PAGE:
Brute Force Hacking: Why IP Banning Isn’t Enough

Online Security TechnologyThe bane of all popular content Management Systems is that they’re targeted by the community of hackers. Within this community, there are ethical hackers as well as those that prefer the “dark side” of hacking. Thanks to the availability of brute force password cracking tools, anyone with no particular talent can join in. Here is a post on where a hacker is asking for advice from the hacking community on acquiring password cracking software.

The ubiquitous nature of this type of software and the simplicity of the method, makes brute force hacking very popular. It is crude but it will work when done continuously on a mass scale. The automated software will operate tirelessly 24/7 on its task.

Software is also used to harvest large lists of target websites, often seeking out sites that exhibit the “foot prints” typical of popular content management systems. Once the login page of the victim’s site is found, the software proceeds to try out multiple password combinations that are often based on huge lists of common passwords. While common usernames such as “admin” are used, many hackers have methods of ascertaining the site owner’s true username.

One common countermeasure employed against brute force attacks is to ban the IP address of any person or robot that makes more than a certain number of failed log in attempts. After this limit is exceeded, further log in attempts by anyone from the banned IP address will be rejected. There are plugins available that automatically perform this IP banning process. People using these will look at the logs of failed brute force attempts and breathe a sigh of relief that they now have an impregnable defense.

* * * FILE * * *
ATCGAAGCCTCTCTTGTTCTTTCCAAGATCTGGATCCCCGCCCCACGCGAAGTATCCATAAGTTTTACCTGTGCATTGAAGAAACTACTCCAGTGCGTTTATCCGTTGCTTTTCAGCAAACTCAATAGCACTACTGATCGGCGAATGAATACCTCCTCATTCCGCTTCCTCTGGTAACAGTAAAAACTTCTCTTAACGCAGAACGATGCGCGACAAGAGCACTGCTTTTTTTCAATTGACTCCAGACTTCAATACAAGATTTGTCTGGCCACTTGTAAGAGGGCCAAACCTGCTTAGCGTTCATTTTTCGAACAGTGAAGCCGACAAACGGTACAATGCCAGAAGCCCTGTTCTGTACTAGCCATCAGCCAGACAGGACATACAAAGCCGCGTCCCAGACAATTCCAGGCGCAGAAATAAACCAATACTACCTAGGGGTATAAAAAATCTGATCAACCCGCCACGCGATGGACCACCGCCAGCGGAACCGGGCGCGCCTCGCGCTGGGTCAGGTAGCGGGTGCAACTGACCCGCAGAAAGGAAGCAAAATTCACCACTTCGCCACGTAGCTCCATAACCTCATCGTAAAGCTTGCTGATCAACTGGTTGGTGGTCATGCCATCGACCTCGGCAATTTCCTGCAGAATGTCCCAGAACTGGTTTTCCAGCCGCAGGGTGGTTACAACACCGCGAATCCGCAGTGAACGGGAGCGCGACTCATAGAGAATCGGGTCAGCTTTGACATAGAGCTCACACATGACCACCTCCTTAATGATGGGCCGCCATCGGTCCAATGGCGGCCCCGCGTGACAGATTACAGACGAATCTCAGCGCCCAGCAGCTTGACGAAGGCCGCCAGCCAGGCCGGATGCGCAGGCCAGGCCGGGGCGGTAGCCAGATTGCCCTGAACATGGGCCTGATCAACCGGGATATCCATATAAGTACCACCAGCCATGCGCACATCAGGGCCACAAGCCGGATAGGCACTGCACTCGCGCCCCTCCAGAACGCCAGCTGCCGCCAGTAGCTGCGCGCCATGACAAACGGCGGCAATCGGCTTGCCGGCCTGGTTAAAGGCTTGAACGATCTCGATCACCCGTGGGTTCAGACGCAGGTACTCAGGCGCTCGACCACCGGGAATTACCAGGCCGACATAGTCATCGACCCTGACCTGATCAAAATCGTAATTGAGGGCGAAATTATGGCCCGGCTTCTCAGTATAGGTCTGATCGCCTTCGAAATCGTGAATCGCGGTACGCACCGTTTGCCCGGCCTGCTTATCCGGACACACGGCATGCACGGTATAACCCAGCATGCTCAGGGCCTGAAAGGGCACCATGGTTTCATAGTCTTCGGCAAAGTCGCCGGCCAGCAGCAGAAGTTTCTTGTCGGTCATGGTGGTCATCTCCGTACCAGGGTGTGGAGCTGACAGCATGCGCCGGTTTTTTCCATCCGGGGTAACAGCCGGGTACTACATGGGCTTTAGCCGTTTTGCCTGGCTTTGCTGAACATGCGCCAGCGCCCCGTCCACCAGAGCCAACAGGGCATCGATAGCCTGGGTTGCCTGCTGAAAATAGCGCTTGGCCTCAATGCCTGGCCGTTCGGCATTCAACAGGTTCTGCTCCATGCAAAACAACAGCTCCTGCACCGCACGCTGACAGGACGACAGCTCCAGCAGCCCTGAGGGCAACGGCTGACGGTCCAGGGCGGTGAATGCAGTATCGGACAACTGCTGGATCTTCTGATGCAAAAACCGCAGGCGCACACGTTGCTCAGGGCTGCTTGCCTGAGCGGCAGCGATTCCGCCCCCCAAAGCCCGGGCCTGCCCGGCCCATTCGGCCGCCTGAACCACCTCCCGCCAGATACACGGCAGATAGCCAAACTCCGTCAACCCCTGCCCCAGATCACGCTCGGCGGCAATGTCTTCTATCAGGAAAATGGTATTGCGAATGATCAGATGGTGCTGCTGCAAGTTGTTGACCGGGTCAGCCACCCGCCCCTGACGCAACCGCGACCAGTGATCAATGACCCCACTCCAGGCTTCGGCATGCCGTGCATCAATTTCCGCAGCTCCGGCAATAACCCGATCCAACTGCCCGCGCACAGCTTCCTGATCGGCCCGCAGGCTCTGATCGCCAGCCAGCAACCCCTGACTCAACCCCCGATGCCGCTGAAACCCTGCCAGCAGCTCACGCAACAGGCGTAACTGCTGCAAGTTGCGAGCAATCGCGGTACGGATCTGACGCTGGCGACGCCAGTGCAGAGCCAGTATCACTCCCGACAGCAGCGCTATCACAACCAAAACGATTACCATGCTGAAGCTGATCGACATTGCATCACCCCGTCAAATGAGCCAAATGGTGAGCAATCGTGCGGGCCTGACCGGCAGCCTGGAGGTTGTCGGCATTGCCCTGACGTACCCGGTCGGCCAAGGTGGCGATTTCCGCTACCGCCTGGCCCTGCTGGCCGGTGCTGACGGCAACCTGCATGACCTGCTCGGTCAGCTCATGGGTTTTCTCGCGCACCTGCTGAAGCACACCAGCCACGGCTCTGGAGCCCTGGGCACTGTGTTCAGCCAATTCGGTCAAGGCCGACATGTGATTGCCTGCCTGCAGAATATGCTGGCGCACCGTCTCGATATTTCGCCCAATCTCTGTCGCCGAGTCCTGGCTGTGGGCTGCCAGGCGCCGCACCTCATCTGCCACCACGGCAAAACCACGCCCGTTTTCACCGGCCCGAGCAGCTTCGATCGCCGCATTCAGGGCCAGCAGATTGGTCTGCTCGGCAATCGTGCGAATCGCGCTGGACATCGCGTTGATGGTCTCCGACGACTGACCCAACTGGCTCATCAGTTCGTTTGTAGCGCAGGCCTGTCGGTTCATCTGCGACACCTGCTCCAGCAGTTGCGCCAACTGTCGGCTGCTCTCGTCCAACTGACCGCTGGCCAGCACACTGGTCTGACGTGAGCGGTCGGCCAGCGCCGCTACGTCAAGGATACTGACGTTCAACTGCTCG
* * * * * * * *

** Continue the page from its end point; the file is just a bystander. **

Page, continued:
This feeling of security is only valid if the number of banned IP’s occurring on a daily basis are relatively small. If the plugin is banning hundreds or even thousands of IP addresses every day, then any feeling of security is an illusion.

Why is that? Because the plugin is only limiting the number of attempts from each IP rather than stopping attacks altogether. Suppose the plugin is set at 5 failed attempts before an IP is banned, then if brute force attacks occur from 30,000 unique IP addresses each day (people actually do experience this kind of attack frequency), then that’s 5 x 30,000 = 150,000 tries at guessing your password every single day.

That is the innate flaw of banning IP addresses. In order for this method to work, it must allow a number of break in attempts to occur first. IP banning is “leaky.” If hackers throw attacks at your login page from enough unique IP addresses, they can score a sizable amount of guesses at your password every single day.

IP banning is no substitute for a very strong password. It won’t protect someone who is using their daughter’s birth date as a password. If you have security questions of your own, don’t hesitate to contact us.

About the Author

Romano J

Managed cloud hosting for businesses with emphasis on today's leading edge applications like aspdotnetstorefront, nopcommerce and woocommerce.

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